Why City Folks Must Fight For Rural Broadband - Comments Page 1

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Comment Page: 1 |  2 

Posted by:

pdsterling
21 Sep 2018

funny you should write this today, when I did battle with Spectrum yesterday. they told me I was not even paying market for my tiny service, and that it will go up again. make note that the cable companies have convinced legislators that internet service is not a utility, its not needed for life, like electricity and water. I am so sick of their threats - they upped my Mom's cable television + internet to $79, so we cut the cable. they said in doing so, the internet only would zoom up to $64, so I told 'em to cancel both. Mom hasn't touched her iPad in time of recent memory, and if she wants to see pix of her great-grandson, she can come over and mooch off my wireless network. sheesh!

Posted by:

Jonathan
21 Sep 2018

Thank you for bringing this to the attention of your readers.

What you write about in the first two paragraphs of this story is our experience living in a rural locality.

I would add that cell phone service is also spotty at best in rural areas unless you are near a major freeway, regardless of provider.

Posted by:

Paul Friswold
21 Sep 2018

Interesting indeed. Our Missouri Senator just announced $255 million to expand broadband to rural Missouri; some 94,000 residents/businesses. My math says that's about $2,400 for each of those residents/businesses. Wouldn't satellite service be cheaper and much quicker than the time it will take to get that service rolling -- laying cable, installing new switches, etc. But then again Congress has never been known for taking the less expensive route - it's not their money.

Posted by:

clyde
21 Sep 2018

I live rural in Arizona have DSL is digital I run at 144.5 mbps upload and download

Posted by:

Nathan Reiber Jr
21 Sep 2018

I am fortunate enough to be serviced by Frontier Communications. I live in rural PA & can receive service only from Frontier. My service is 1.2 mbps on average. Yes, one---point---two mbps. On a good day or some part of a good day, I will receive up to 3.0 mbps. Many days I get less then then 1.2 mbps & quite often I receive no service at all.
Luckily for me, they raised my monthly "service" cost almost 1/3 this past billing period. I am now paying almost $50/mo for this almost useless service. They constantly lie to me telling me that within 2 years my service will be upgraded. They have been telling me that for about 10 years.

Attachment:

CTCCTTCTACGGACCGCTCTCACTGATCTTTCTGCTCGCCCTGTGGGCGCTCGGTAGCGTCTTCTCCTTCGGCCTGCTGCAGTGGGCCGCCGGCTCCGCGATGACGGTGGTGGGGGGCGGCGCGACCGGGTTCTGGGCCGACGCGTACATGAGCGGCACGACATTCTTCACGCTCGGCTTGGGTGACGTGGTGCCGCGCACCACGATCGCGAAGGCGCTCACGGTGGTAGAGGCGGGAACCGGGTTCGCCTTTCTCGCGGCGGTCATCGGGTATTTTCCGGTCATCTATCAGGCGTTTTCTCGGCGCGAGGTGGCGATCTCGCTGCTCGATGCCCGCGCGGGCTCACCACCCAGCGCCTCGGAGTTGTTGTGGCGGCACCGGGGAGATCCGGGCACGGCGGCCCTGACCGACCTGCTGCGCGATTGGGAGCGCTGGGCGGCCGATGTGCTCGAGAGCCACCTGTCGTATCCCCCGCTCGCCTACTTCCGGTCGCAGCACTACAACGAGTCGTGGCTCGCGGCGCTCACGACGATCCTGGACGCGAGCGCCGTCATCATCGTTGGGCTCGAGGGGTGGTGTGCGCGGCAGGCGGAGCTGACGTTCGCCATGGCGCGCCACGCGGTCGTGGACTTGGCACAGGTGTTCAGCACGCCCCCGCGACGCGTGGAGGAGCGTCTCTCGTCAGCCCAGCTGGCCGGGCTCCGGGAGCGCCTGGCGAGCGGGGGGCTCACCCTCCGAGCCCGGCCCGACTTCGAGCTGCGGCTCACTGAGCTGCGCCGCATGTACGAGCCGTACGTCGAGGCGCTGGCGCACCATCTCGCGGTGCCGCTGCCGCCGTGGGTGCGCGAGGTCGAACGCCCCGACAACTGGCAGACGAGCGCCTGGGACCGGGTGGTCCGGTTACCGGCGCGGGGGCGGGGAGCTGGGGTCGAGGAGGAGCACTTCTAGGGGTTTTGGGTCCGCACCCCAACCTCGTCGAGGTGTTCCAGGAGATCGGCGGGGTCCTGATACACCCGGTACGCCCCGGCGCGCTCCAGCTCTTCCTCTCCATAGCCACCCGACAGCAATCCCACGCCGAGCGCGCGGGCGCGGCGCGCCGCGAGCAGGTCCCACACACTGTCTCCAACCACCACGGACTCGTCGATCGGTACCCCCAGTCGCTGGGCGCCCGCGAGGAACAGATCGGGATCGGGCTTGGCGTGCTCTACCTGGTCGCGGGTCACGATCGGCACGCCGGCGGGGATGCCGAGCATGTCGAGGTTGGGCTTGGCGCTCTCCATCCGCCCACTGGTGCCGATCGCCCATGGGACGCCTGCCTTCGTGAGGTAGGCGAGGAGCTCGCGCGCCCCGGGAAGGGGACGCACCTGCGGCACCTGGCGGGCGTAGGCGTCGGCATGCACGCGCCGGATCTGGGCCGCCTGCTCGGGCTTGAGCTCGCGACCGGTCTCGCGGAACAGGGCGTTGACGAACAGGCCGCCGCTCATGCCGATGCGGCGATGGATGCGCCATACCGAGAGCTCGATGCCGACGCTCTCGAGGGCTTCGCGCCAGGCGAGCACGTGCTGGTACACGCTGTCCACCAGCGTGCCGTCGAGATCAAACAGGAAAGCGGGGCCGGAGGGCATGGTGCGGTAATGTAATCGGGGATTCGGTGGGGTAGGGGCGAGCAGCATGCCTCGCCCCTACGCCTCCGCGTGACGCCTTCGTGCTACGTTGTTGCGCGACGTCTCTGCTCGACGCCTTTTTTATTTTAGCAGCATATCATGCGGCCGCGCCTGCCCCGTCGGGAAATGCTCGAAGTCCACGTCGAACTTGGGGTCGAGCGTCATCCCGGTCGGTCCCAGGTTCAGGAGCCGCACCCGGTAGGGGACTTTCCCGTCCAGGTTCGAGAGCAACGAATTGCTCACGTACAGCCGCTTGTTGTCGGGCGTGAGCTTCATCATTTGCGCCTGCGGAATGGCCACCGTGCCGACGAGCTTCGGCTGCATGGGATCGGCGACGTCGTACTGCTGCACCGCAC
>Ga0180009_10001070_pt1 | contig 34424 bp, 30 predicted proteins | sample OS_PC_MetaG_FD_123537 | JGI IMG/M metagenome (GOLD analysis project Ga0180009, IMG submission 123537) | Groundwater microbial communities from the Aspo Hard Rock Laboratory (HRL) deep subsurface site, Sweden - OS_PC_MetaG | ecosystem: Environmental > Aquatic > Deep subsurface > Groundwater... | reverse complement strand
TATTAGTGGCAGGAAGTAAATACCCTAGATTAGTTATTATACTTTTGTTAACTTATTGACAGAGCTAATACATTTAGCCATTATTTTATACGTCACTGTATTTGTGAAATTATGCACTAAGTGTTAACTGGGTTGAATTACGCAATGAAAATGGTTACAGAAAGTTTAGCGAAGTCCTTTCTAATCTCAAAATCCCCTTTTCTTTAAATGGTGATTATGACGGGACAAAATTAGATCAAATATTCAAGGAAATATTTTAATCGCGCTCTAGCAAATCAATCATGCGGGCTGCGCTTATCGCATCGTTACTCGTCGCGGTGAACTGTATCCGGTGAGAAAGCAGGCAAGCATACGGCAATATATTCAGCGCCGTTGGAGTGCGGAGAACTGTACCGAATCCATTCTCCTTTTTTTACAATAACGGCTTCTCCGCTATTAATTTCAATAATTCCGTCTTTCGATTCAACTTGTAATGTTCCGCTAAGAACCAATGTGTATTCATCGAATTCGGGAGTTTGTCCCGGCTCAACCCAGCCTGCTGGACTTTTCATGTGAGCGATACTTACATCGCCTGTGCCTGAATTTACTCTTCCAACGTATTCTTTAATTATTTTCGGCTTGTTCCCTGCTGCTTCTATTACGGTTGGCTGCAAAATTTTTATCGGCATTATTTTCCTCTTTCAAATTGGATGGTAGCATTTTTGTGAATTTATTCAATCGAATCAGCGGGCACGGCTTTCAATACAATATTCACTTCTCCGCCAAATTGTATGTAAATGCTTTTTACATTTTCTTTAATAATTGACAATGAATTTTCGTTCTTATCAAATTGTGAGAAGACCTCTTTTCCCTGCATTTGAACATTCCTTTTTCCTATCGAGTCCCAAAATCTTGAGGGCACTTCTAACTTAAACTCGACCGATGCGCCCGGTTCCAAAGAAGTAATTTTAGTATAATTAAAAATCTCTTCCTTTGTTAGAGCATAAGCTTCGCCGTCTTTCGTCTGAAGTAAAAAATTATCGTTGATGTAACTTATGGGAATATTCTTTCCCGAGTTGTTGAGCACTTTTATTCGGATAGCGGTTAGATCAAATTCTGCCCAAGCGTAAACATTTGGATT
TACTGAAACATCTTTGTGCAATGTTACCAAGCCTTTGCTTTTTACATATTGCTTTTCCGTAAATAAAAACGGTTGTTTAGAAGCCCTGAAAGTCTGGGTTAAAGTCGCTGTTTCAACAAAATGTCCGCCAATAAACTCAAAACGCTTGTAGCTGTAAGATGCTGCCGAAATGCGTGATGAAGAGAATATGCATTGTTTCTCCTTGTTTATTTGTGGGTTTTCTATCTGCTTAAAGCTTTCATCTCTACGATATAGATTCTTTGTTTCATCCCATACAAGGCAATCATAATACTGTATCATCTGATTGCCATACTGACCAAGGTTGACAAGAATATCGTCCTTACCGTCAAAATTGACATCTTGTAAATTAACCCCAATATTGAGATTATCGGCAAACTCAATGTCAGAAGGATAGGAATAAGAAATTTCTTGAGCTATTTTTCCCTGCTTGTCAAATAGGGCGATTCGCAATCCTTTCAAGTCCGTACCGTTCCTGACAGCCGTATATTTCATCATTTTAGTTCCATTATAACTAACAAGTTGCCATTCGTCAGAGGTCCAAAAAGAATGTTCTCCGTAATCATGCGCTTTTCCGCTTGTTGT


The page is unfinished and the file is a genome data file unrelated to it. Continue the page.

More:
Posted by:

JP
21 Sep 2018

@clyde - Consider yourself extremely lucky! I live in Charlotte, NC and the TV commercials of my Internet provider claim they have starting speeds of 200 mbps download. I'm lucky if I get 65 mbps download and 10 mbps upload!

I used to live in a very rural location and my only Internet option was via dialup.

I use an HDTV indoor antenna and Amazon Prime Instant Video instead of paying an outrageous amount for either cable or satellite TV.

Posted by:

Louis Toscano
21 Sep 2018

I attend church in a rural area that affords people poor Internet service. Even in areas where it is available, there will be families who cannot take advantage of it because their homes are too "set into" their surroundings to have it. So, funding may not be the ultimate answer to the problem.

Posted by:

Mike
21 Sep 2018

I live in Grangeville, Idaho. The best choice here costs $80 a month for an average download speed of 7 to 8 mbps.

Posted by:

Pat
21 Sep 2018

I live in rural AZ. The only choice we have for television is Dish or Direct TV, which is way overpriced...I pay 130 a month. Internet service is provided by Hughes.net, which costs me 105 per month. Both plans are priced just one step from the bottom. The phone company here in this area does not offer internet service.

Posted by:

charles
21 Sep 2018

I live in Jefferson Co, Al, and I know what you are going thru. when I moved here 10 years ago my only choice was Hughes internet 5mb & Directv. with in the last year we finley got high speed internet from AT&T up to one gigabit. I am paying $50/mo for 100mb and getting 125mb up & down. They installed giga-fiber with in the last year we live in the lower income area and the installers said they we got the high speed before the rich side.

Posted by:

jr
21 Sep 2018

I live in rural AZ. The only choice Direct TV OR DISH. The phone company Century Link LINK offer in my
area internet service. Supposedly fiber optic is less than 1 mille away on East side. But West side it is at ¾ mille.
My service is 1.5 mbps on average. Fews time …4 mbps. Day 9 to 10 or sometime 2 to 3.30 p.m. I will receive up to 3.0 mbps. Many days I get less then then 0.70 mbps & quite often I receive no service at all.
Each year they not forget to raised my monthly internet service of 17 to 20 % cost almost anyway if I was signed for fast internet 5 years no increase guaranteed, now my monthly charge bill is $67.47 for internet and phone bill in extra $12.60 plus tax the total Phone bill and Internet is $ 86.17 monthly. The cable company are also a miles away so Century Link as monopolistic situation for almost 8 years state the service will be upgraded with optic fiber… This is continually a lying because we are trap in situation when the politician get pay to look the other side. Bob you right the joke of th FCC relies comes from Form 477 where the tricks superfine contortions they male a geographic point at the extreme part of the power transmission and state the global area, but if the service is available only a the first lucky customer to have it al the rural community is referred to be serviced.